Fiber optics are used for long-haul transmission in network backbones, highspeed LANs, and high-speed Internet access such as FttH (Fiber to the Home). • An optical transmission system has three key components: the light source, the transmission medium, and the detector. • A pulse of light indicates a 1 bit and the absence of light indicates a 0 bit. • The transmission medium is an ultra-thin fiber of glass. The detector generates an electrical pulse when light falls on it. • Connects a light source to one end of an optical fiber and a detector to the other. There is a unidirectional data transmission system that accepts an electrical signal, converts and transmits it by light pulses, and then reconverts the output to an electrical signal at the receiving end.
Q1)c) What is Channel Allocation problem? Explain in short pure and slotted ALOHA.
The Channel Allocation problem refers to the challenge of efficiently allocating a shared communication channel, such as a radio frequency or a time slot, among multiple users or devices to minimize interference and maximize the utilization of the channel. This problem is common in wireless communication systems and networks.
Pure ALOHA and Slotted ALOHA are two early multiple access protocols used to address the Channel Allocation problem:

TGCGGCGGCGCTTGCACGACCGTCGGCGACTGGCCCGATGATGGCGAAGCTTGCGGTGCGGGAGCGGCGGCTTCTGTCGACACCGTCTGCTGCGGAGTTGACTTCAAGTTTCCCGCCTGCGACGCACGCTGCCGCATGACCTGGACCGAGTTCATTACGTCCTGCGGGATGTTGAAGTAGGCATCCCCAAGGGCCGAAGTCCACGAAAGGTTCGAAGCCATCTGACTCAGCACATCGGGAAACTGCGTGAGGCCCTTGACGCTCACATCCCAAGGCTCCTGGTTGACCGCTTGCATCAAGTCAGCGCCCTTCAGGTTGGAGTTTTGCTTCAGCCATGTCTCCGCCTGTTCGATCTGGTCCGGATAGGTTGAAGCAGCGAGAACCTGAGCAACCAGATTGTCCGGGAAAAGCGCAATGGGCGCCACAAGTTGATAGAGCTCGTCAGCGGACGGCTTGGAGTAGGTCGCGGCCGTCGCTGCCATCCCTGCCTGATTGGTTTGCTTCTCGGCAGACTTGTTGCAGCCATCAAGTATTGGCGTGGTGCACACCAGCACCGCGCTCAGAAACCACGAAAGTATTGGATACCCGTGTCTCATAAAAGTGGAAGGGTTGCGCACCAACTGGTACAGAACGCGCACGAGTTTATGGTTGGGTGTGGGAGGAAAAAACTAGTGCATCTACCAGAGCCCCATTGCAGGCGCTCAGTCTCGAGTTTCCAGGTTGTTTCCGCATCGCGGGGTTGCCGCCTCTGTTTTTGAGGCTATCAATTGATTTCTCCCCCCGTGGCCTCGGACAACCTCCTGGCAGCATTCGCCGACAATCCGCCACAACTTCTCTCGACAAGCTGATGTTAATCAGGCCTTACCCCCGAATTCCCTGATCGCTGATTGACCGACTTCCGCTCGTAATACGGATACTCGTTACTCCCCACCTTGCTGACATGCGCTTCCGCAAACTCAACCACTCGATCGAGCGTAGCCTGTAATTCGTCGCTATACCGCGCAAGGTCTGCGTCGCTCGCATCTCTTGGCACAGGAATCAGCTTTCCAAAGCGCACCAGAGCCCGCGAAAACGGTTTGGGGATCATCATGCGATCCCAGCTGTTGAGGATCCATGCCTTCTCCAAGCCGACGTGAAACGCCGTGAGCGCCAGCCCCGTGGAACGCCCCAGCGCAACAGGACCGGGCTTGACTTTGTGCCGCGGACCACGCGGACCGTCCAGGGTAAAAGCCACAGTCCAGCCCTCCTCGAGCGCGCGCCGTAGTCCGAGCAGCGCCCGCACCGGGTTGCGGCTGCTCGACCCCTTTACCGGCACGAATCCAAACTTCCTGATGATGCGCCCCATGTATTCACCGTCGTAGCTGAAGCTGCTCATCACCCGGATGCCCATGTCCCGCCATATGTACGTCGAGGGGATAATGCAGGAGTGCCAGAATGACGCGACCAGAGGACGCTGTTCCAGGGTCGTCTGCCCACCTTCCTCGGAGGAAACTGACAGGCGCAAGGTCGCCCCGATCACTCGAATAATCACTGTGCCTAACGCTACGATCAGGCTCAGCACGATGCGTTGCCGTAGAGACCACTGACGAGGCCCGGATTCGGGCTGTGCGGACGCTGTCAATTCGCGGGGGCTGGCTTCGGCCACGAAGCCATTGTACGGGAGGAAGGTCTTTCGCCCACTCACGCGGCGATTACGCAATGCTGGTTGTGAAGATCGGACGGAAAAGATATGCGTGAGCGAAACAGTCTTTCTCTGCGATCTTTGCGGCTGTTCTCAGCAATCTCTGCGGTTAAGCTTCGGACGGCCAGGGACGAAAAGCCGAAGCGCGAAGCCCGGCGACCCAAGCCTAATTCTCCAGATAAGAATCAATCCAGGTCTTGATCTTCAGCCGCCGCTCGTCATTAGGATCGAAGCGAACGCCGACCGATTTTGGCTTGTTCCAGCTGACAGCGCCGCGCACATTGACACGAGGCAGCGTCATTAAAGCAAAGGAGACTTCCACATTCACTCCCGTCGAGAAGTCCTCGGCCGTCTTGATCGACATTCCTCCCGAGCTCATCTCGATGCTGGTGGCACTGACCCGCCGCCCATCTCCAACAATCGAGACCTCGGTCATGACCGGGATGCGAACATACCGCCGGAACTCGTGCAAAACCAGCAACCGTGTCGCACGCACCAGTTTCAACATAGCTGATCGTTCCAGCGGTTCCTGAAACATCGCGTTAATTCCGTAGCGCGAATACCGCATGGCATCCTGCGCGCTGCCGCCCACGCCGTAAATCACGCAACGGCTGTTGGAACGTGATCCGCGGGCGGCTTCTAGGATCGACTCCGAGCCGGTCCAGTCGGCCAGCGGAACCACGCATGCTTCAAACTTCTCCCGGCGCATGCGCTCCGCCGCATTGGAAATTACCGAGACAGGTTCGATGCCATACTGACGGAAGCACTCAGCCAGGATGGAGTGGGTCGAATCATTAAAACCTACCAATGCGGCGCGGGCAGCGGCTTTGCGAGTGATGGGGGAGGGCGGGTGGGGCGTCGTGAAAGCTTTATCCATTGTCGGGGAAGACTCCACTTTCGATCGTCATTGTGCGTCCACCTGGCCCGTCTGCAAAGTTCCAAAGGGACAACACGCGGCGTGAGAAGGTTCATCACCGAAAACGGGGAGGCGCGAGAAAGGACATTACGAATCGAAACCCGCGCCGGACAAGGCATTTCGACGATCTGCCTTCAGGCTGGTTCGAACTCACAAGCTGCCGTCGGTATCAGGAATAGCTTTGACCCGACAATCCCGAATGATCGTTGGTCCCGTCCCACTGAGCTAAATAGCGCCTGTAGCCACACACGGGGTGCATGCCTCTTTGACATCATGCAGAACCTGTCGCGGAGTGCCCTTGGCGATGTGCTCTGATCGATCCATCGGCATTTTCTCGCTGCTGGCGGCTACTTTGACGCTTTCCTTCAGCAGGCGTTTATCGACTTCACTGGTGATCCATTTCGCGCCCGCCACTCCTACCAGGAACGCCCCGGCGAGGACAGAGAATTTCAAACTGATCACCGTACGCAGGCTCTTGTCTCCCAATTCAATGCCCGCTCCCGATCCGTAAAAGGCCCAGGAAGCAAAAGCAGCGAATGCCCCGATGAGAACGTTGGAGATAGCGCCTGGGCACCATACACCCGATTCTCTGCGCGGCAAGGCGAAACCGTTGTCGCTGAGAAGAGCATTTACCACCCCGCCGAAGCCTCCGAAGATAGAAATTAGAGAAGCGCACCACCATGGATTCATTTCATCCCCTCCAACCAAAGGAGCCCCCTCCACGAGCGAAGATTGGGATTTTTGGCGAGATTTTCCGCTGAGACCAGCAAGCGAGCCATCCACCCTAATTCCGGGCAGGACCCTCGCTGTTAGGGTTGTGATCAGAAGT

- Pure ALOHA:
- In Pure ALOHA, devices transmit data frames whenever they have data to send, without any regard for the timing of other devices.
- Collisions can occur when two or more devices transmit simultaneously, leading to data frame corruption.
- Collided frames are typically detected through acknowledgments or by checking for collisions after transmission.
- After a collision, devices use random backoff times before attempting to retransmit their data.
- Pure ALOHA is inefficient because of its high collision rate, resulting in low channel utilization.
- Slotted ALOHA:
- Slotted ALOHA divides time into discrete slots, and devices are required to transmit data only at the beginning of a time slot.
- This synchronization reduces the chance of collisions because devices are less likely to overlap in their transmissions.
- Like Pure ALOHA, Slotted ALOHA also handles collisions by detecting them and initiating retransmissions.
- Slotted ALOHA is more efficient than Pure ALOHA in terms of channel utilization, but it still suffers from some inefficiencies, especially as the number of devices or the traffic load increases.
Q1) d) Obtain the 4-bit CRC code for the data bit sequence 10011011100 using the polynomial x4 +x2 +1.